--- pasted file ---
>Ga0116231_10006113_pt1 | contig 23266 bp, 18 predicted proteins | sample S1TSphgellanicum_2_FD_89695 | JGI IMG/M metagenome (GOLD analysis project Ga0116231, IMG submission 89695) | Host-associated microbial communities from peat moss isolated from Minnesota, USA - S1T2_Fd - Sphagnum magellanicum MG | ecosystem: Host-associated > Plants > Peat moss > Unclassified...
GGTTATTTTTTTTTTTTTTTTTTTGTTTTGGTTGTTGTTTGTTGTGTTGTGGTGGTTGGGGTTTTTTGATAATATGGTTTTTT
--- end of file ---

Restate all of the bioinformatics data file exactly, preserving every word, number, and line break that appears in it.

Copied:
>Ga0116231_10006113_pt1 | contig 23266 bp, 18 predicted proteins | sample S1TSphgellanicum_2_FD_89695 | JGI IMG/M metagenome (GOLD analysis project Ga0116231, IMG submission 89695) | Host-associated microbial communities from peat moss isolated from Minnesota, USA - S1T2_Fd - Sphagnum magellanicum MG | ecosystem: Host-associated > Plants > Peat moss > Unclassified...
GGTTATTTTTTTTTTTTTTTTTTTGTTTTGGTTGTTGTTTGTTGTGTTGTGGTGGTTGGGGTTTTTTGATAATATGGTTTTTT